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I try to maximise a following function:

 x[t_] := 
 1/4 (-1 + a) + a/4 + 1/2 Sqrt[a - a^2] Cos[d] - 
  1/4 (1 - a) Cos[d + 2*t] + 1/4 a Cos[d - 2*t] + 
  1/2 Sqrt[a - a^2] Cos[2*t]

with respect to a and d. What is more, $t \in (0,\frac{\pi}{4})$. From NMaximize I know what the range of a and d should be (see figures, where, however, $t \in (0,\frac{\pi}{2})$),

Numerical maximisation with respect to a

Numerical maximisation with respect to d

but I am looking for the analytical formula.

I have written something like this

Maximize[{x[t], 0 < t < Pi/4, 4/5 < a < 1, 0 < d < Pi/2}, {a, d}]

(I have hoped that limiting the possible values of a and d will help Mathematica), but the output is the same as the input.

Does it mean that the Mathematica is not able to give the analytical form of the maximisation?

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  • 2
    $\begingroup$ "analytical formula" - considering the moderate complexity of your (transcendental!) function, expecting an analytic answer seems a little unreasonable. $\endgroup$ – J. M.'s technical difficulties May 16 at 13:00
  • $\begingroup$ Can one say something more rather than it is unreasonable? I mean if one can exactly state, that, according to some theorems, such an analytical solution does not exist? $\endgroup$ – Agnieszka May 16 at 13:11
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    $\begingroup$ If you recall that you essentially want to find the zero of a derivative, and then recall that there is usually no systematic method for finding roots of a transcendental equation... $\endgroup$ – J. M.'s technical difficulties May 16 at 13:15
  • $\begingroup$ Hm, ok, this seems reasonable. Oh, damn it :(. $\endgroup$ – Agnieszka May 16 at 13:17
  • $\begingroup$ Note that I didn't say there surely isn't a closed-form solution. Just that it's unlikely. $\endgroup$ – J. M.'s technical difficulties May 16 at 13:32
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A non-rigorous approach.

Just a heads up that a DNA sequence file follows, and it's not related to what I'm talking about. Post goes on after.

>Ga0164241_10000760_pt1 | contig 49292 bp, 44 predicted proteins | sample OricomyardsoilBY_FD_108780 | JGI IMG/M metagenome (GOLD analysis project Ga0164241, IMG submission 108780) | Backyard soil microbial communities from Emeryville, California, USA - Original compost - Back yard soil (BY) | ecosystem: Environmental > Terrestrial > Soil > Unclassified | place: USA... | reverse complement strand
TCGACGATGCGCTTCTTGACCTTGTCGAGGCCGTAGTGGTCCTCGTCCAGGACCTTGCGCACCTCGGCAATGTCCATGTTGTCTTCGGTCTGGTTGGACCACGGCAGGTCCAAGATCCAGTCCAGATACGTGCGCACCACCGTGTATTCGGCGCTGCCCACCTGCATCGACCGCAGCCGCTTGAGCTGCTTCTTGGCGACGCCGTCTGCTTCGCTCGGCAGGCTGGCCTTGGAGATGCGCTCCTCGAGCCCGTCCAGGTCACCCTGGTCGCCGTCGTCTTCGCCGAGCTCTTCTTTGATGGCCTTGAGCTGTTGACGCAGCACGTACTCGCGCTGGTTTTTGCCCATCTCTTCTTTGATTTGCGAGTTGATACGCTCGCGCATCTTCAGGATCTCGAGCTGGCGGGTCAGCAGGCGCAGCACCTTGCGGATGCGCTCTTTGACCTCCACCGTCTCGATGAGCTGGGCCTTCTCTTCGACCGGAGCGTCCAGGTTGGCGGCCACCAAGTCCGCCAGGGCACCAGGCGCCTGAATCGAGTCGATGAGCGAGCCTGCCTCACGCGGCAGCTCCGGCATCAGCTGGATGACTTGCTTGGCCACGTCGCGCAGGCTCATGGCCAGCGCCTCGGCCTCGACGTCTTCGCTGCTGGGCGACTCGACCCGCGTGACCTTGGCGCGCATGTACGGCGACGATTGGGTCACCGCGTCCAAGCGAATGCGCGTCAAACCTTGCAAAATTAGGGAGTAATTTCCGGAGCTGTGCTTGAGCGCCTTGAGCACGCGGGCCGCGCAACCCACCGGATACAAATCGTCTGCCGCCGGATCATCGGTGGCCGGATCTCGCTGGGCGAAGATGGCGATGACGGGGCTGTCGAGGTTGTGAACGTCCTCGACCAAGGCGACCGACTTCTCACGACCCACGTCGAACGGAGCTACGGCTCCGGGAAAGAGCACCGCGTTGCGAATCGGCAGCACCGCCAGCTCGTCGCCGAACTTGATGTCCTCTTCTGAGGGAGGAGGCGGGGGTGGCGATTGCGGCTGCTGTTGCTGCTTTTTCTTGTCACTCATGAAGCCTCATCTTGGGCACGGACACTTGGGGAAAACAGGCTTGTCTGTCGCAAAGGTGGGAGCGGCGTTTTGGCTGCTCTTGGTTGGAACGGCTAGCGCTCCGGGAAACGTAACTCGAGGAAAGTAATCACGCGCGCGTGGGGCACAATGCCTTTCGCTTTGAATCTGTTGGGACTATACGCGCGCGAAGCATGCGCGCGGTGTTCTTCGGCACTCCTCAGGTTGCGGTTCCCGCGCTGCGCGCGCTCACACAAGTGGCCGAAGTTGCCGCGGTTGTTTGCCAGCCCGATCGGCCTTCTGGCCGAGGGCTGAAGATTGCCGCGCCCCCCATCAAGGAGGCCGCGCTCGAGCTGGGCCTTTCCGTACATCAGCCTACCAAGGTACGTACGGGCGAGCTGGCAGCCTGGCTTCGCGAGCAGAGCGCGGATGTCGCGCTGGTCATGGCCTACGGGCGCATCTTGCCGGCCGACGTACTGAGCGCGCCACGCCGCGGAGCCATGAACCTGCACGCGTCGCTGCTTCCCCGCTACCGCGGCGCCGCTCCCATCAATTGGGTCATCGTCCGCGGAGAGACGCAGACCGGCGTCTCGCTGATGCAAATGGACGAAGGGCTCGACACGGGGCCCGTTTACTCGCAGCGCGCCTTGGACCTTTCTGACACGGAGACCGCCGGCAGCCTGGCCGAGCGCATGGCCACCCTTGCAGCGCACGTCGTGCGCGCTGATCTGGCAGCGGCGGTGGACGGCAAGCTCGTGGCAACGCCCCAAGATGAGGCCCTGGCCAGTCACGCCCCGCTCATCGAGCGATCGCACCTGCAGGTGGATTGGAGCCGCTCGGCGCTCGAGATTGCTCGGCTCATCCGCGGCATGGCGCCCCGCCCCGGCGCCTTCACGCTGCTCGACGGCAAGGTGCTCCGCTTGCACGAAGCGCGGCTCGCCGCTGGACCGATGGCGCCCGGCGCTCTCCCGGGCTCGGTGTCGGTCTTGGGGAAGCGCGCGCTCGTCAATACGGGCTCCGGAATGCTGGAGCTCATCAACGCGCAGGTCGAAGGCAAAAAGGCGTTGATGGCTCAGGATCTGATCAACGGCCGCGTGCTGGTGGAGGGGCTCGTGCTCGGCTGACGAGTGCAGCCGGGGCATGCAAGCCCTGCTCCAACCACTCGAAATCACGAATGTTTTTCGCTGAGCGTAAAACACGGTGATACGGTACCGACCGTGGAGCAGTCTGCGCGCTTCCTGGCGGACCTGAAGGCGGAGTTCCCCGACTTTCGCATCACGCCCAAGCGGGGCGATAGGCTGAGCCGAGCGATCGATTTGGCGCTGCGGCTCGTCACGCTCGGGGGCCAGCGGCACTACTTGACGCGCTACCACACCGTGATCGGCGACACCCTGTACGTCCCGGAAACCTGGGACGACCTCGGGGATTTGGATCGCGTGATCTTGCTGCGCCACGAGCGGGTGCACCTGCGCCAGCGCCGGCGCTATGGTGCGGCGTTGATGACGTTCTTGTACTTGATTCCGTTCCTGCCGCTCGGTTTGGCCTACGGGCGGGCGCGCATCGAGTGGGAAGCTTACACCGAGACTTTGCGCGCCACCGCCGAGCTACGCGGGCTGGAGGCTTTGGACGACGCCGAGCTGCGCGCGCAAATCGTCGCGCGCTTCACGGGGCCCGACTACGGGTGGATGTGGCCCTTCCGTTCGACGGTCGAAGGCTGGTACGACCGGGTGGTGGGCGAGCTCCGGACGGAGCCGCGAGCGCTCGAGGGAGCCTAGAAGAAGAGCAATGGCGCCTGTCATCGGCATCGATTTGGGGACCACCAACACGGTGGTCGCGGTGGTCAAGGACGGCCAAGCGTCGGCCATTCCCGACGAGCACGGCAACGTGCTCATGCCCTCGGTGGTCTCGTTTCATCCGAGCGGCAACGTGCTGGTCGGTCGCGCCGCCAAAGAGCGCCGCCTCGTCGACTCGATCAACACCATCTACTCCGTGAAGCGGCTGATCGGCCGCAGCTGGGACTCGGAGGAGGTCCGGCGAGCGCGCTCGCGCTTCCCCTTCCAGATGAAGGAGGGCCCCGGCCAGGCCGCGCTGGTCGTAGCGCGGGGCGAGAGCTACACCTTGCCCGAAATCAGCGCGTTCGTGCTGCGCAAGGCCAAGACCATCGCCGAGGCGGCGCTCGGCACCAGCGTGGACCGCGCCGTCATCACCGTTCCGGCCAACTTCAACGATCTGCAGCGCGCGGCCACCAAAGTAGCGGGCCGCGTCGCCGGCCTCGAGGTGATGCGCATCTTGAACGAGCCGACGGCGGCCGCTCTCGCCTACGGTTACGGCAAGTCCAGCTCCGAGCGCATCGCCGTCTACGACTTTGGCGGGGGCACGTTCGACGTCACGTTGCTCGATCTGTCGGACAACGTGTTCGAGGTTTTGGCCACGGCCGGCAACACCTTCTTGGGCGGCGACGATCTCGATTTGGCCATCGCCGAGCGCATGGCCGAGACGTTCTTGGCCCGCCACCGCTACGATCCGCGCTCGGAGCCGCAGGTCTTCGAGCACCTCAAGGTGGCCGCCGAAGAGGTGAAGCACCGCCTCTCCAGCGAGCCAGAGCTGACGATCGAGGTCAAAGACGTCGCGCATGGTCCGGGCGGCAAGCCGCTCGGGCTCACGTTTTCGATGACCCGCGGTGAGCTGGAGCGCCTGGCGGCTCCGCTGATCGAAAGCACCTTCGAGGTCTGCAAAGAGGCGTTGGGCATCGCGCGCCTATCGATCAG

Clear["Global`*"]

x[t_] := 1/4 (-1 + a) + a/4 + 1/2 Sqrt[a - a^2] Cos[d] - 
  1/4 (1 - a) Cos[d + 2*t] + 1/4 a Cos[d - 2*t] + 1/2 Sqrt[a - a^2] Cos[2*t]

{max, arg} =
 (NMaximize[{x[t], 0 < t < Pi/4, 4/5 < a < 1, 0 < d < Pi/2},
      {a, d, t}, WorkingPrecision -> 20] // N // Chop) /.
  v_?NumericQ :> RootApproximant[v]

(* {1/Sqrt[2], {a -> 1/4 (2 + Sqrt[2]), d -> 0, t -> 0}} *)

The derivatives are all identically zero at arg

Grad[x[t], {t, a, d}] /. arg // Simplify

(* {0, 0, 0} *)

nmax[t_?(0 <= # <= Pi/4 &)] := Module[
  {tt = SetPrecision[t, 20]},
  NMaxValue[{x[tt], 4/5 < a < 1, 0 < d < Pi/2},
   {a, d}, WorkingPrecision -> 15]]

data = Table[{t, nmax[t]}, {t, 0, Pi/4, Pi/100}] // N;

ListLinePlot[data, Frame -> True, FrameLabel -> {"t", "nmax"}]

enter image description here

EDIT: Maximize finds the global maximum if the constraints are modified slightly.

{max, arg} = 
 Maximize[{x[t], 0 <= t < Pi/4, 0 < a < 1, 0 <= d < Pi/2}, {t, a, d}]

(* {1/Sqrt[2], {t -> 0, a -> 1/2 (1 + 1/Sqrt[2]), d -> 0}} *)

Setting d == 0, then the maximum for this special case as a function of t is

{maxd0, argd0} = Maximize[
   {x[t] /. d -> 0 // Simplify, 0 <= t < Pi/4, 0 < a < 1}, a] // 
  Simplify[#, 0 <= t < Pi/4] &

(* {Cos[t]^2/Sqrt[2], {a -> 1/4 (2 + Sqrt[2])}} *)

Plot[maxd0, {t, 0, Pi/4},
 PlotLabel -> StringForm["d = 0 && ``", Equal @@ argd0[[1]]],
 AxesLabel -> (Style[#, 12, Bold] & /@ {"t", "maxd0"})]

enter image description here

| improve this answer | |
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  • $\begingroup$ Thanking for using RootApproximant, as I didn't know it yet, but these a and d do not maximise the function for all t: 0<t<Pi/4. E.g. a choice a -> 9/10, d -> 9/10*Pi/2 get greater max from ca. 0.5... $\endgroup$ – Agnieszka May 16 at 14:17
  • $\begingroup$ 0.529791 < 1/Sqrt[2] $\endgroup$ – Bob Hanlon May 16 at 14:26
  • $\begingroup$ Oh, sorry, your maximisation is only for t=0, and there it is true. The problem is that I want to maximise the time function x[t] with respect to a and d, but not t. $\endgroup$ – Agnieszka May 16 at 14:40
  • $\begingroup$ Hm, ok, bit this is not an analytical solution. I do not have problems to get the numerical one. $\endgroup$ – Agnieszka May 16 at 15:09

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